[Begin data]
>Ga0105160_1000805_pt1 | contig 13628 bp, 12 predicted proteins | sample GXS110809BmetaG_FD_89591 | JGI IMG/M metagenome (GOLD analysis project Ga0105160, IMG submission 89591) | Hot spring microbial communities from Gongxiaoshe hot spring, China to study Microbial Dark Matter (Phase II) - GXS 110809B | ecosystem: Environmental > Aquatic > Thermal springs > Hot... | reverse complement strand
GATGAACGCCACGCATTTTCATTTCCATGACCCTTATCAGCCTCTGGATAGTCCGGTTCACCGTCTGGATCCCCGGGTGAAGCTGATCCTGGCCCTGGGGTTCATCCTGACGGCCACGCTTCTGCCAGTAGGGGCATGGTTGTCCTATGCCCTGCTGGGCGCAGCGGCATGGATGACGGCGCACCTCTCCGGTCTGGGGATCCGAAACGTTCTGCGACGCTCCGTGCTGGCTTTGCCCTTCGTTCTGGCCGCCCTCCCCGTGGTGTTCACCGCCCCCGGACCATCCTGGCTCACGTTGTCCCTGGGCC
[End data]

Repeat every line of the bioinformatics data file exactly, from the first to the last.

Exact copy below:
>Ga0105160_1000805_pt1 | contig 13628 bp, 12 predicted proteins | sample GXS110809BmetaG_FD_89591 | JGI IMG/M metagenome (GOLD analysis project Ga0105160, IMG submission 89591) | Hot spring microbial communities from Gongxiaoshe hot spring, China to study Microbial Dark Matter (Phase II) - GXS 110809B | ecosystem: Environmental > Aquatic > Thermal springs > Hot... | reverse complement strand
GATGAACGCCACGCATTTTCATTTCCATGACCCTTATCAGCCTCTGGATAGTCCGGTTCACCGTCTGGATCCCCGGGTGAAGCTGATCCTGGCCCTGGGGTTCATCCTGACGGCCACGCTTCTGCCAGTAGGGGCATGGTTGTCCTATGCCCTGCTGGGCGCAGCGGCATGGATGACGGCGCACCTCTCCGGTCTGGGGATCCGAAACGTTCTGCGACGCTCCGTGCTGGCTTTGCCCTTCGTTCTGGCCGCCCTCCCCGTGGTGTTCACCGCCCCCGGACCATCCTGGCTCACGTTGTCCCTGGGCC